We know that one of the best ways to get people thinking about unions is through pop culture.
So did one of last year’s Man Booker shortlisted novels. Elmet, written by Fiona Mezley, successfully captures the power of collective resistance against an unscrupulous employer in a way that feels both modern and nostalgic.
For me though, the timeless universality of workers coming together behind a common aim is best captured in a specific episode of The Simpsons.
The episode Last Exit to Springfield begins with 8-year-old Lisa Simpson being told she needs braces. Unfortunately, Mr Burns, the boss at the power plant where her dad works, has been caught up in dreams of a pre-union time when workers didn’t have rights and benefits.
To prove a point, he wants to scrap the company’s dental plan. The dental plan was won years previously, in the strike of ’88. We find out that the strike was based around a very gentle and reasonable chant of:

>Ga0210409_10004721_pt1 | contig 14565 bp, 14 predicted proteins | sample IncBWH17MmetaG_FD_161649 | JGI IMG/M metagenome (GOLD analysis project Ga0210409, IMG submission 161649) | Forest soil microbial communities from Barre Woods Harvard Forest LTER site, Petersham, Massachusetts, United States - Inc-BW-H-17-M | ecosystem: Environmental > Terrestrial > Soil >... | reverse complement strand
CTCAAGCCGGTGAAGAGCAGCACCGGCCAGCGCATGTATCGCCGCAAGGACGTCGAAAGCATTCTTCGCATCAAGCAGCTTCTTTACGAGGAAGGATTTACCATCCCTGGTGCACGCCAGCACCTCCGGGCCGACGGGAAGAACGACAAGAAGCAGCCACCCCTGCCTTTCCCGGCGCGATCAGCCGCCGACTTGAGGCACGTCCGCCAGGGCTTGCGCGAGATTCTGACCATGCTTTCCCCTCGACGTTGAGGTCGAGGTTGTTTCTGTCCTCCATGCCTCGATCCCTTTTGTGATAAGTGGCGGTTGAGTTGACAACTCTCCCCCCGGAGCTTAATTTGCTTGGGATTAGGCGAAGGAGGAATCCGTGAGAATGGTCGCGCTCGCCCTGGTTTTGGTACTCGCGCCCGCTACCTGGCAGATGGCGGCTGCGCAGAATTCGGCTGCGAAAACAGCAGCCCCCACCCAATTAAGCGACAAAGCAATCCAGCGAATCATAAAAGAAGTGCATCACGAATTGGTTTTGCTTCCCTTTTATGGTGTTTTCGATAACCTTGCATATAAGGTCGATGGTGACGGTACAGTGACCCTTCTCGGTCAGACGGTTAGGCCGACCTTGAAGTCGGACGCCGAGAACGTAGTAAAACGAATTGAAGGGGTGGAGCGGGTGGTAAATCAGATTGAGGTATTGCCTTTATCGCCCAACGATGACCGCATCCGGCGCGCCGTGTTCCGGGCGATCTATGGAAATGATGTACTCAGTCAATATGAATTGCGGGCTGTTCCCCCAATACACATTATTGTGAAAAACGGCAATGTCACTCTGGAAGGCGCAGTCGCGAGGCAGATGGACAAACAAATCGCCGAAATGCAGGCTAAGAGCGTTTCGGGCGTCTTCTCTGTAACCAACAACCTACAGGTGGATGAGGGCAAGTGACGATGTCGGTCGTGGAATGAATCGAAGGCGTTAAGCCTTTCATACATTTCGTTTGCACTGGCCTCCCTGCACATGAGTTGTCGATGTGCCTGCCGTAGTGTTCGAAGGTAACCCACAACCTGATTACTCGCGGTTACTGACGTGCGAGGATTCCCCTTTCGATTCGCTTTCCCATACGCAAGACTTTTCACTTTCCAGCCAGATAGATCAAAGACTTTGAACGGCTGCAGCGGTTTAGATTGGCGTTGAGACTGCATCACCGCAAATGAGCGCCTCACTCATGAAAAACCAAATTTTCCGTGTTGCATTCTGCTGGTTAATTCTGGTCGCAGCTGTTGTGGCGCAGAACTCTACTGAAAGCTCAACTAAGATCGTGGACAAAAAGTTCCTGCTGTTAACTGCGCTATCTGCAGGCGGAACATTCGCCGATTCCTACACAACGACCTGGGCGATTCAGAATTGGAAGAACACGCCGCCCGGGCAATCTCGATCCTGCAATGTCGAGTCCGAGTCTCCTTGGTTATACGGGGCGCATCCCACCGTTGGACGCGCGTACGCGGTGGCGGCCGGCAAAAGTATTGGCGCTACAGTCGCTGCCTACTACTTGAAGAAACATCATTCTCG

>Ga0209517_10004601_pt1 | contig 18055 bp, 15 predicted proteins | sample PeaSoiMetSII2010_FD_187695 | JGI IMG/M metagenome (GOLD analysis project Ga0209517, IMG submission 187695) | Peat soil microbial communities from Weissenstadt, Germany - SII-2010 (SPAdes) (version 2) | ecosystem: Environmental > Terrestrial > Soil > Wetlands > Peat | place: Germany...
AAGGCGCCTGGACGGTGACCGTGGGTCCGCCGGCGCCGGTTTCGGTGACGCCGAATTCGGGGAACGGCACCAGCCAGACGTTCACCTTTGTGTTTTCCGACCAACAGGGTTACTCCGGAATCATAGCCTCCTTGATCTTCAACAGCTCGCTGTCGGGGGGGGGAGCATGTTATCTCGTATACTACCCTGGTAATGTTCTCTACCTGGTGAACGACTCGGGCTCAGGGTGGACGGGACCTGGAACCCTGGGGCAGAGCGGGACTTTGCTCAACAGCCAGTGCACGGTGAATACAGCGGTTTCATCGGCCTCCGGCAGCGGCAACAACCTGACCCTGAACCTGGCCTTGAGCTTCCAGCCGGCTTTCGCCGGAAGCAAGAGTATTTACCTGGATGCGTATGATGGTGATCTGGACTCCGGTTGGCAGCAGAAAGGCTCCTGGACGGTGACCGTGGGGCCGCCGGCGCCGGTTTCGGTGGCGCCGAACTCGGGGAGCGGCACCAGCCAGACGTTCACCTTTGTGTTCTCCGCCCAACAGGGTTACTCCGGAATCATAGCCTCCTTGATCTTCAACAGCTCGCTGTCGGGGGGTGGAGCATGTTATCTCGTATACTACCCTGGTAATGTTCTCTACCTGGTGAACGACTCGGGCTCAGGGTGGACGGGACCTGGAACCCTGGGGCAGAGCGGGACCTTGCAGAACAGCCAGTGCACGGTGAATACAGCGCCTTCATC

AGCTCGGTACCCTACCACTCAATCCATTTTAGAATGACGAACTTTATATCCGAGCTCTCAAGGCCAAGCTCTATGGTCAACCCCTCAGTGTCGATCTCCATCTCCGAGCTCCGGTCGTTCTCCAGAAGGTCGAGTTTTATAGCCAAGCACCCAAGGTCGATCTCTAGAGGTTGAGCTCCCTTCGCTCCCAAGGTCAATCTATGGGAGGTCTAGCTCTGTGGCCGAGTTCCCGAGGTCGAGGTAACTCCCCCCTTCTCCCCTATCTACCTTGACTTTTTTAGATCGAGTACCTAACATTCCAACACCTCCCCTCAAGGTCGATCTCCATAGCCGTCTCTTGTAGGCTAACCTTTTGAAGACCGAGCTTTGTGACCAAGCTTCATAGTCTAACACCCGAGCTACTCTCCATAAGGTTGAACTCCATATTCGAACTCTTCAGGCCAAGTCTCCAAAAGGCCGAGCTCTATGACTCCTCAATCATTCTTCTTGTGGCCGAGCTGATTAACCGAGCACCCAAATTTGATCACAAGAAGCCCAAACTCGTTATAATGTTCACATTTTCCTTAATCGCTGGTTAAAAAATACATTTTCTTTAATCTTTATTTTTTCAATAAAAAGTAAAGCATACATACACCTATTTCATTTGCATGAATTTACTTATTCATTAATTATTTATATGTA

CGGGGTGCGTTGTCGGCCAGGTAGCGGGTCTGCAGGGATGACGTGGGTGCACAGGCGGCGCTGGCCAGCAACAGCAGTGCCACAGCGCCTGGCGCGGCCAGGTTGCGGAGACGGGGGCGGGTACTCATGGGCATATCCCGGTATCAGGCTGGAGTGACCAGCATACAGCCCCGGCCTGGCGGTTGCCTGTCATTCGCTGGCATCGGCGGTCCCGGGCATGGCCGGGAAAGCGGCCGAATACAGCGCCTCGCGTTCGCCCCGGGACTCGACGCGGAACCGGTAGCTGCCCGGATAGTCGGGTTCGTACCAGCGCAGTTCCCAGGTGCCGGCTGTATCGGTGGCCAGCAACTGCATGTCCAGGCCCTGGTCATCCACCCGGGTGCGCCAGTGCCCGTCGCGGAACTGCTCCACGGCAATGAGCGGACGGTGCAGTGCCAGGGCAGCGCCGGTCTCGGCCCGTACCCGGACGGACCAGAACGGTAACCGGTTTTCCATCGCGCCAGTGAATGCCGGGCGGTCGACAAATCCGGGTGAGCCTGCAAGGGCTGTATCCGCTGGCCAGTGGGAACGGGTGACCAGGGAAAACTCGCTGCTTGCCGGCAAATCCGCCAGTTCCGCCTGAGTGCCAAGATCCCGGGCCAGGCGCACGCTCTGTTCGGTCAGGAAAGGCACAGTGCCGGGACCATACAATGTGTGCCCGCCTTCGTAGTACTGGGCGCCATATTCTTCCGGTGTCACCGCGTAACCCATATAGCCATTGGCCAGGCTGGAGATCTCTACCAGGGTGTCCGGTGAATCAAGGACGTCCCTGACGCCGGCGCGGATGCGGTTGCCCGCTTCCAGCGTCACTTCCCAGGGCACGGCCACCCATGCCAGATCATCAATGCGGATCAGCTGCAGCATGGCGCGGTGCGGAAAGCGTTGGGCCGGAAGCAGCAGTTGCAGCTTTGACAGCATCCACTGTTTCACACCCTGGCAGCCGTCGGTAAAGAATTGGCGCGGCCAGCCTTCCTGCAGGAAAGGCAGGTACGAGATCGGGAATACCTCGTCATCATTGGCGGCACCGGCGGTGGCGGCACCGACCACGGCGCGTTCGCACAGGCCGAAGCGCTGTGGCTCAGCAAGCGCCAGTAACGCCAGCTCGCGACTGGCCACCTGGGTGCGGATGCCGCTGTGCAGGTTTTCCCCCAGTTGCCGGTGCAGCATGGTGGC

What do we want?
More equitable treatment at the hands of management!
When do we want it?
At a union meeting, the workers need to vote on the new contract. The removal of the dental plan is the only change to the contract, and it pretty much goes unnoticed by everyone. If anything, the workers are excited. In exchange for giving away their dental, they’ll get a free keg of beer.
Homer, suddenly remembering that his daughter needs braces, turns the room against the contract. He ends up being voted the president of the union. Lisa is very excited, praising her dad for taking the opportunity to “get a fair shake for the working man”.
When a series of contract negotiations are unsuccessful, the workers vote to strike. During the strike, Lisa continues her support for the union movement by singing for the striking workers. “We’ll march day and night by the big cooling tower. They have the plant, but we have the power.”
Burns attempts to break the strike, first by using a gang of old men to bore the strikers with stories that go nowhere, and then by using force. When these both fail, Mr Burns and his assistant Smithers try to run the plant but fail at it. Again, this show the value of the workers. Mr Burns needs them, and the power plant relies on them.
As his final attack on the workers, Mr Burns turns off the town’s power. He hopes that plummeting the public into darkness will turn the town against the strikers. Instead, the workers sing in the darkness, Lisa leading them in another rendition of the power plant song.
The episode ends with Mr Burns accepting defeat. He reinstalls the dental plan, and Lisa gets her braces.